Billy’s family consists of his father, Christopher; his mother, Beth; his older brother, Daniel and his sister, Ruth. Christopher is a snotty, self-impressed academic critic. Sometimes bewildered Beth is starting to create a crime novel. Unhappy Daniel is a writing a thesis about language. Insecure Ruth aims to be an opera singer in local venues. Billy seems to have nowhere to go. But then he encounters Sylvia, who grew up with deaf parents and is gradually losing her own hearing. She knows and can use sign language. Billy doesn’t. They connect in silence. From that first connection, Billy has somewhere to go, joining another tribe, The Deaf, finding community and a precise identity. (“Deaf” here connotes a group as specific as, say, Italian-Americans…for whom gesturing adds meaning to words.) Christopher had wanted Billy to find his own way with his impairment, as if it were not special. But then Billy learns his own specialness.
Director Simpson thoroughly brings this all home up close and personal, especially given the proximity of the stage. There are real props such as food, tea, clothes being ironed. No pantomiming here, making the use of hands always literal, never pretending to be something else. Sign language dialogue, by the way, is projected on an upstage screen.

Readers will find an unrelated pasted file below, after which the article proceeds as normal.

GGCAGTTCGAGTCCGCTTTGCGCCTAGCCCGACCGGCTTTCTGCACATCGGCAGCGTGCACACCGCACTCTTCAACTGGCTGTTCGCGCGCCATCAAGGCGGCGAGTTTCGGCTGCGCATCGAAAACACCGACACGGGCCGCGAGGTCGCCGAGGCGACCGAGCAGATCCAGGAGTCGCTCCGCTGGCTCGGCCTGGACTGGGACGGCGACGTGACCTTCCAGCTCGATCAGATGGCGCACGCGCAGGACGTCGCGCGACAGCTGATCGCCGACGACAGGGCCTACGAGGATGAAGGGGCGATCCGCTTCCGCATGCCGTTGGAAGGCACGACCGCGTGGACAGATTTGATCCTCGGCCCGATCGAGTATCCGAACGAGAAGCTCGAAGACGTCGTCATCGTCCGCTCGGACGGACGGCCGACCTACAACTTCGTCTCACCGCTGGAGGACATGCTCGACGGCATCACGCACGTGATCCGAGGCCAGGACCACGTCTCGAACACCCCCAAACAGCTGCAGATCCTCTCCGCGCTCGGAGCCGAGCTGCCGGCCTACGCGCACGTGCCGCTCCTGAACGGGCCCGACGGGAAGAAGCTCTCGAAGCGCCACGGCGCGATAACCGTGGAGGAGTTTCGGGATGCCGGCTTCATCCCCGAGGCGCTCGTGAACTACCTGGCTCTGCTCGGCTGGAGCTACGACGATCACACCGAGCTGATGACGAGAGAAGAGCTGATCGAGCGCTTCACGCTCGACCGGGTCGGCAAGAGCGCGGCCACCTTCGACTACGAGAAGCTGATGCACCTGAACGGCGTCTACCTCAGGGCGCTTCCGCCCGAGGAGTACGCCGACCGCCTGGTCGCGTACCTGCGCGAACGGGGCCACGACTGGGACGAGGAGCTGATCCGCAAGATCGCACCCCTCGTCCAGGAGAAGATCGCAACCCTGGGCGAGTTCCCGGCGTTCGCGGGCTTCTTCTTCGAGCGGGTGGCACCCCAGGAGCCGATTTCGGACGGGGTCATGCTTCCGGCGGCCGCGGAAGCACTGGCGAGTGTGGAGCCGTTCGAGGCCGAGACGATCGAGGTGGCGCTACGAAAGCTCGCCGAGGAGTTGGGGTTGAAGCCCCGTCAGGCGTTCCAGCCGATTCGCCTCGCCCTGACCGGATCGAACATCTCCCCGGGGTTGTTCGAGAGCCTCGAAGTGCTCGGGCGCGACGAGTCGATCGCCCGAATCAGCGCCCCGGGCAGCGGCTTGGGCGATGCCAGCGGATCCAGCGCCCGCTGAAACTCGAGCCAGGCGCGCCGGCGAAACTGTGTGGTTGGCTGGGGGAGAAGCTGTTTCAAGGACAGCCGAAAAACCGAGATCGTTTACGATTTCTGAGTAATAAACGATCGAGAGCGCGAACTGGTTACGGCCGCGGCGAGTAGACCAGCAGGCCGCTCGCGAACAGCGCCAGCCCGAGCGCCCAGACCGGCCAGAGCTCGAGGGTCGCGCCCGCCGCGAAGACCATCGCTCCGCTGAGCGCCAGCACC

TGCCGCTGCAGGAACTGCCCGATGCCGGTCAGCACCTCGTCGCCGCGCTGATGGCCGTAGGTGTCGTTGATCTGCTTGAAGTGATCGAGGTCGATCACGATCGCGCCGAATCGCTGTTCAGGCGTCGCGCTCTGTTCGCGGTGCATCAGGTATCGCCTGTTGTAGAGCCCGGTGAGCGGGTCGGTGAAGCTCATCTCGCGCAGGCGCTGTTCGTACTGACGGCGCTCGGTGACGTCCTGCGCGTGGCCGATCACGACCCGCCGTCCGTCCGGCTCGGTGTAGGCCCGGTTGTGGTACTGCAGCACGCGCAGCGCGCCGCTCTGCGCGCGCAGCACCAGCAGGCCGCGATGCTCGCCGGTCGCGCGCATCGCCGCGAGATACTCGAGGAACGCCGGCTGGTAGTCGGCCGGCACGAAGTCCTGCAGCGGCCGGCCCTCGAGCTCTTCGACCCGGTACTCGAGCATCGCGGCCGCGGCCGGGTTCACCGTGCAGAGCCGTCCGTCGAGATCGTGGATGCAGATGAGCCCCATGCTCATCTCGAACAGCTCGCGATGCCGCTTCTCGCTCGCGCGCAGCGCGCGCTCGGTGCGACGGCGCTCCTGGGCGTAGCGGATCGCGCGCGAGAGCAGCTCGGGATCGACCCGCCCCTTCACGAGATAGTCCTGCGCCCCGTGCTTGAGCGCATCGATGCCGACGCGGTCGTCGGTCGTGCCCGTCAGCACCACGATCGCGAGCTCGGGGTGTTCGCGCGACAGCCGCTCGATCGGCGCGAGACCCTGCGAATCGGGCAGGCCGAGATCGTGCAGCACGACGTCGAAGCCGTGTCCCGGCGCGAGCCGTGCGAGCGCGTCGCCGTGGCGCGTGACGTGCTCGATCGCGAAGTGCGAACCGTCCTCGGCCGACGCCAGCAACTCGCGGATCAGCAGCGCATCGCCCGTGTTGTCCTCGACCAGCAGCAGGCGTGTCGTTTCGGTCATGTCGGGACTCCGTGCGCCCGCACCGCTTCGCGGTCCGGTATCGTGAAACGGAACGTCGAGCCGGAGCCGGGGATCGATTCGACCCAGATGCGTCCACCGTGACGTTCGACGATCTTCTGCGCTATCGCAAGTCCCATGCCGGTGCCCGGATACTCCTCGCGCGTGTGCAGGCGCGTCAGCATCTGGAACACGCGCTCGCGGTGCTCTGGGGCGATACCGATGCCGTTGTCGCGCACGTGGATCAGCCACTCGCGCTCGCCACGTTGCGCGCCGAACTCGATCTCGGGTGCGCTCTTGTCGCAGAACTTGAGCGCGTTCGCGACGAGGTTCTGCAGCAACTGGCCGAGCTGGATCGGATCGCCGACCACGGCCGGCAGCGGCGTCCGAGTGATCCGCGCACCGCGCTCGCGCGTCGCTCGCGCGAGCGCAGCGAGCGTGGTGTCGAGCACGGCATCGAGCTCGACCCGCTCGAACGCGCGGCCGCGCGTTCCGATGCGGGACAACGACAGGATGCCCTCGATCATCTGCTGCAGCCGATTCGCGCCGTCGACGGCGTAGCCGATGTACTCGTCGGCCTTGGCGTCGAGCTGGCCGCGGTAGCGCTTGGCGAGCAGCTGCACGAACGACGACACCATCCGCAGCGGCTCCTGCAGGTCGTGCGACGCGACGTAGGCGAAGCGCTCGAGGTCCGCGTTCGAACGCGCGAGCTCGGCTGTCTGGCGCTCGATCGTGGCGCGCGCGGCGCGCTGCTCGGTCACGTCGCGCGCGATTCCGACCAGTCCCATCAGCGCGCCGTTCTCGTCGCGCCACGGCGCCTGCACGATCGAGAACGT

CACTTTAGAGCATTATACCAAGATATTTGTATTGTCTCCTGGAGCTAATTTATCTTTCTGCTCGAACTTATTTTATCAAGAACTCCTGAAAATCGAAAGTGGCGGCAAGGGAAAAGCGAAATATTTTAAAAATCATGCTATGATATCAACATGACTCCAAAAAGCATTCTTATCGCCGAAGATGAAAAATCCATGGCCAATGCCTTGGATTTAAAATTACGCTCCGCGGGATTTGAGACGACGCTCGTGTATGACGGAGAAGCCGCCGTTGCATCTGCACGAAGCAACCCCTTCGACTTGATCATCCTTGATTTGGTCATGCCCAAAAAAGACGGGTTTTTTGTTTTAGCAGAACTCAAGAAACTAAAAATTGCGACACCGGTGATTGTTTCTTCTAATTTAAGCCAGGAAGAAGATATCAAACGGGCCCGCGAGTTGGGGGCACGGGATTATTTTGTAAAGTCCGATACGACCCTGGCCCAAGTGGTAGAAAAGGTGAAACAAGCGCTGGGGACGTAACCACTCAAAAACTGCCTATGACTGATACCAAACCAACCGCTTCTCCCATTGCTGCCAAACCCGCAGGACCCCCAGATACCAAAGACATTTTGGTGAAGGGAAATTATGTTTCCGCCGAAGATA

Diaz provides a remarkably true sense of Billy. He speaks haltingly, even as do some Deaf. Then, as Billy develops fluency signing, Diaz comes vibrantly alive expressing the newly embraced identity, his hands, his fingers, his gestures a vivid, moving portrayal. Meanwhile, Regina Palmer plays Sylvia with warm gentleness and eventually confused vulnerability as her capacity to hear fades into silence. Like Diaz, she speaks eloquently without sound.
At first, Brent Spencer’s take on Christopher seems pushy and over the top. Only as the second act unfolds, can you see the point of such seeming excess. Noise is clearly part of the home environment No wonder that Billy would have been intimidated, even without experiencing the volume.
Raine exceptionally delves into idea of identity, of specialness, reminding us of variations in the meaning of family. And, within that framework, she thoroughly portrays what it means to be different from the presumed norm. To be Deaf. These and many more salient points accumulate with fine directorial and performing perception.
This 2010 play has been produced and praised in London, off-Broadway and L.A. So, SNAP has made a fine choice, one which dovetails with its mission, to “ promote understanding and acceptance of all members of the community,” according to its web site.